The tragic events in America have made strange bedfellows of the rest of the world, with former adversaries now joined in alliance against the scourge of terrorism. The lion has, indeed, lain down with the lamb—America with Russia and China, and now Pakistan and India. They are new allies with a common purpose.
Britain is in a unique position to help; our history confers such a responsibility on us. We enjoy a special relationship with America, a partnership with Europe and strong ties with the Commonwealth. We must use that influence, above all, with a sense of humanity and responsibility.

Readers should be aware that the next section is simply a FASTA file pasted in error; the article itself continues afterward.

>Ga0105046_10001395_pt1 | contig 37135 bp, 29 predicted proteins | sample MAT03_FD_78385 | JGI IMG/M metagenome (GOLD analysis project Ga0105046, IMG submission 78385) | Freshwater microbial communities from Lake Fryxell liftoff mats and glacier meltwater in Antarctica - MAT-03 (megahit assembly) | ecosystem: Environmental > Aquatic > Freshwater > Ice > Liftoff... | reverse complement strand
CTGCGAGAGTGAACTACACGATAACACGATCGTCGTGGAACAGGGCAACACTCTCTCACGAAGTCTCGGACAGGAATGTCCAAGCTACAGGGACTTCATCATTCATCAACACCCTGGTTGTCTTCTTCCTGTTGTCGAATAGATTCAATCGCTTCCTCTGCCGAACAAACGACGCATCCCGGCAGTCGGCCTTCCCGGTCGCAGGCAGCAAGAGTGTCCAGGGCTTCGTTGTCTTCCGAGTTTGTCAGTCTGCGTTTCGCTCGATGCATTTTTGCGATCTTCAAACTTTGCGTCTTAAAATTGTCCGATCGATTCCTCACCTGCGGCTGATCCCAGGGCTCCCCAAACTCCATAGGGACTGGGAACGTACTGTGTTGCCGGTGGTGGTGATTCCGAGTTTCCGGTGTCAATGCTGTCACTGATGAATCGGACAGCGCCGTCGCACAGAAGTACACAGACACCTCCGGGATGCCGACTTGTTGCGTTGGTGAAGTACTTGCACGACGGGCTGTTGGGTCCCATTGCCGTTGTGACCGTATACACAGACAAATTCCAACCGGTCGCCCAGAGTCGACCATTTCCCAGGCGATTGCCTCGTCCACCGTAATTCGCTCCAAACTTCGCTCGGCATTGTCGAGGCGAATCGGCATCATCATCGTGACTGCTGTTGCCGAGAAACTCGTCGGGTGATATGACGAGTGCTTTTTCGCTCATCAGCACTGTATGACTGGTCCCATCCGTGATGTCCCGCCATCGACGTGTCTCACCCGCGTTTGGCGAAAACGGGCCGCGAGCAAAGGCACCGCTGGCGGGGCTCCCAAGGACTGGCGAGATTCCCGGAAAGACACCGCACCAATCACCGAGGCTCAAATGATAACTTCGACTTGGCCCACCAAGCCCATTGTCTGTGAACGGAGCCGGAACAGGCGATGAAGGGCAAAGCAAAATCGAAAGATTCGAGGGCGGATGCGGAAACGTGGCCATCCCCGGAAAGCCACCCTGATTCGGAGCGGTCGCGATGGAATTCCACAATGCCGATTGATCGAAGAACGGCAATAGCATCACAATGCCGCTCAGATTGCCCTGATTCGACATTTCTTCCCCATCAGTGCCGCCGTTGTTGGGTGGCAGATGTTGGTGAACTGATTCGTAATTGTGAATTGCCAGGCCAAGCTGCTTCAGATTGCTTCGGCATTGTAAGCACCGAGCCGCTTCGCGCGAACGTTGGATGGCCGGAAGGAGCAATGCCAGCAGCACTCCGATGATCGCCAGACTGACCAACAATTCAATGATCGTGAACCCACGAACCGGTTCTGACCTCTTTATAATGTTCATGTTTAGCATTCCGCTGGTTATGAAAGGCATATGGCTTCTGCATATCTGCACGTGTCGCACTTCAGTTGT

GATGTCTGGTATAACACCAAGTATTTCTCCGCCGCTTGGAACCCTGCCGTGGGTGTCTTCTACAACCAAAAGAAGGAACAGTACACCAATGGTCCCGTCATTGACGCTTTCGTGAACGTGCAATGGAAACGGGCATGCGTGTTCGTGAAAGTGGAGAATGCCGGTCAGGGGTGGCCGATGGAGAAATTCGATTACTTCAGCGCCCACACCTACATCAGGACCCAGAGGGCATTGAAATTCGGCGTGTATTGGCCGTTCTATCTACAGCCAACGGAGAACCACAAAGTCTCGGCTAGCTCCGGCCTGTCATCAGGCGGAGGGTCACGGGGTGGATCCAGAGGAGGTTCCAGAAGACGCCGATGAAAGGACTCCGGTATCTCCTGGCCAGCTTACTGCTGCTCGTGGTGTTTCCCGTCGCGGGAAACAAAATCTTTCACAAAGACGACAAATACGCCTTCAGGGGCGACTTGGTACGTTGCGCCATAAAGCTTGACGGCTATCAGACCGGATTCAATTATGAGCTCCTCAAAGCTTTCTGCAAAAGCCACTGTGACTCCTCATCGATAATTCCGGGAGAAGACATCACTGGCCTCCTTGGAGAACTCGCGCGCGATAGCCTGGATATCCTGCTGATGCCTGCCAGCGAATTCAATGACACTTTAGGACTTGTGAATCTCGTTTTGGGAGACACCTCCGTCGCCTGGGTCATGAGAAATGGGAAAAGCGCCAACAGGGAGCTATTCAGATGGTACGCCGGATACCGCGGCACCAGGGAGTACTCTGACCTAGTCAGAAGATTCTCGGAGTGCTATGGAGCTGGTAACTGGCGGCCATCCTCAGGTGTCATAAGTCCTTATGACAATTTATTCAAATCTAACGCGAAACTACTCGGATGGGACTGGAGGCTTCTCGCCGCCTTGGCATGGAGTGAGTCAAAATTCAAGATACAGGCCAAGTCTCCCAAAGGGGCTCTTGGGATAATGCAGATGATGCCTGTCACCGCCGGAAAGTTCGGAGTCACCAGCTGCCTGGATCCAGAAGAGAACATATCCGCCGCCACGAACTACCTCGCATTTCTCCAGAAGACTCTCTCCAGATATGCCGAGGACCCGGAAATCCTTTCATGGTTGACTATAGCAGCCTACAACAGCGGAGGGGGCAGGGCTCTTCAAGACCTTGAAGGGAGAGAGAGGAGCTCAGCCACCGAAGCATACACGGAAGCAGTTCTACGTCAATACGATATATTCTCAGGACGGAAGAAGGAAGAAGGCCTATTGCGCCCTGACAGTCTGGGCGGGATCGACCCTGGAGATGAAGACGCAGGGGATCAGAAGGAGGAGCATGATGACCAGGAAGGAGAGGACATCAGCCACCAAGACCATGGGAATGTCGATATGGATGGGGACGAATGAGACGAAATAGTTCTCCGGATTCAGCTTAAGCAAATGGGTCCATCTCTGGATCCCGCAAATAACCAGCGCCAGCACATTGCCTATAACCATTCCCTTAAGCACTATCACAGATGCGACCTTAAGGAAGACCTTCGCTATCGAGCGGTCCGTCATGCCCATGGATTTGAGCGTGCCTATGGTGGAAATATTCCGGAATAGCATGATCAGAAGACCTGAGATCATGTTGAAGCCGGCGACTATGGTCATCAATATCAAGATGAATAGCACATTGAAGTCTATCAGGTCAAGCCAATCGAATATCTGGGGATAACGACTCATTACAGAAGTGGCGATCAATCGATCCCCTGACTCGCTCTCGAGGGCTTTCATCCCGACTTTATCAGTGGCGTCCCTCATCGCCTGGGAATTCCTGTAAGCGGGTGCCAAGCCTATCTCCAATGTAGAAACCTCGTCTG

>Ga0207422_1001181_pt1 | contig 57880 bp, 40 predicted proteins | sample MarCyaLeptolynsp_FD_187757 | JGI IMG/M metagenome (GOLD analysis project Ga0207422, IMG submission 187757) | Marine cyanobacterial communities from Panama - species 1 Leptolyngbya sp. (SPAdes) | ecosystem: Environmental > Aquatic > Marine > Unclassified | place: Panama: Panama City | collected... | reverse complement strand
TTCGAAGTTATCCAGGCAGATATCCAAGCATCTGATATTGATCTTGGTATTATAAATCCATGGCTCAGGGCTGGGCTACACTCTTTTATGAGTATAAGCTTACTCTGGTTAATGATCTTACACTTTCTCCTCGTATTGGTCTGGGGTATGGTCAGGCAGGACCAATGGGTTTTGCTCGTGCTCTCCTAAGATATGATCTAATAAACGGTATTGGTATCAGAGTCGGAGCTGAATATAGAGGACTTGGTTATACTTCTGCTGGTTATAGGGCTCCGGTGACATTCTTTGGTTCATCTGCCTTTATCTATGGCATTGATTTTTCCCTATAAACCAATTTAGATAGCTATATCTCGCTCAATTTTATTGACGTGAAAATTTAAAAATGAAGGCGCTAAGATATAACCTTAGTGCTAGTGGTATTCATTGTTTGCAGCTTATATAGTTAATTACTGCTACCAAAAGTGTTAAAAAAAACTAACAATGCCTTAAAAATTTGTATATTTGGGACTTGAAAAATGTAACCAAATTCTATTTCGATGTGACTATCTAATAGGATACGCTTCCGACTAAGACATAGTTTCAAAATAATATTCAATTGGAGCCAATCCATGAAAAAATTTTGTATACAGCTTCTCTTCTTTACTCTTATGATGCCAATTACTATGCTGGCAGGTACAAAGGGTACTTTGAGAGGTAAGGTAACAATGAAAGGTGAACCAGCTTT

The refugee crisis is here and now. Our war effort will not be helped unless we get the care and treatment for the refugees right. We welcome the fact that the Government will spend an additional £25 million on the crisis, but announcing the money is not the same as putting clean food and water in the hands of a starving refugee. Aid agencies have recommended that the internationally agreed standards of the Sphere project should be used to ensure that refugee camps have enough food, water, shelter and sanitation, so I should like to ask the Secretary of State for International Development whether she can reassure the House that those international standards will be enforced.
I am sure that the right hon. Lady is aware of the reports on the conditions in the refugee camps in Pakistan—"makeshift" was the word used earlier. We should not blame Pakistan for that, for without adequate international support it cannot be expected to bear the burden of 2 million refugees—a figure that rises by thousands every day.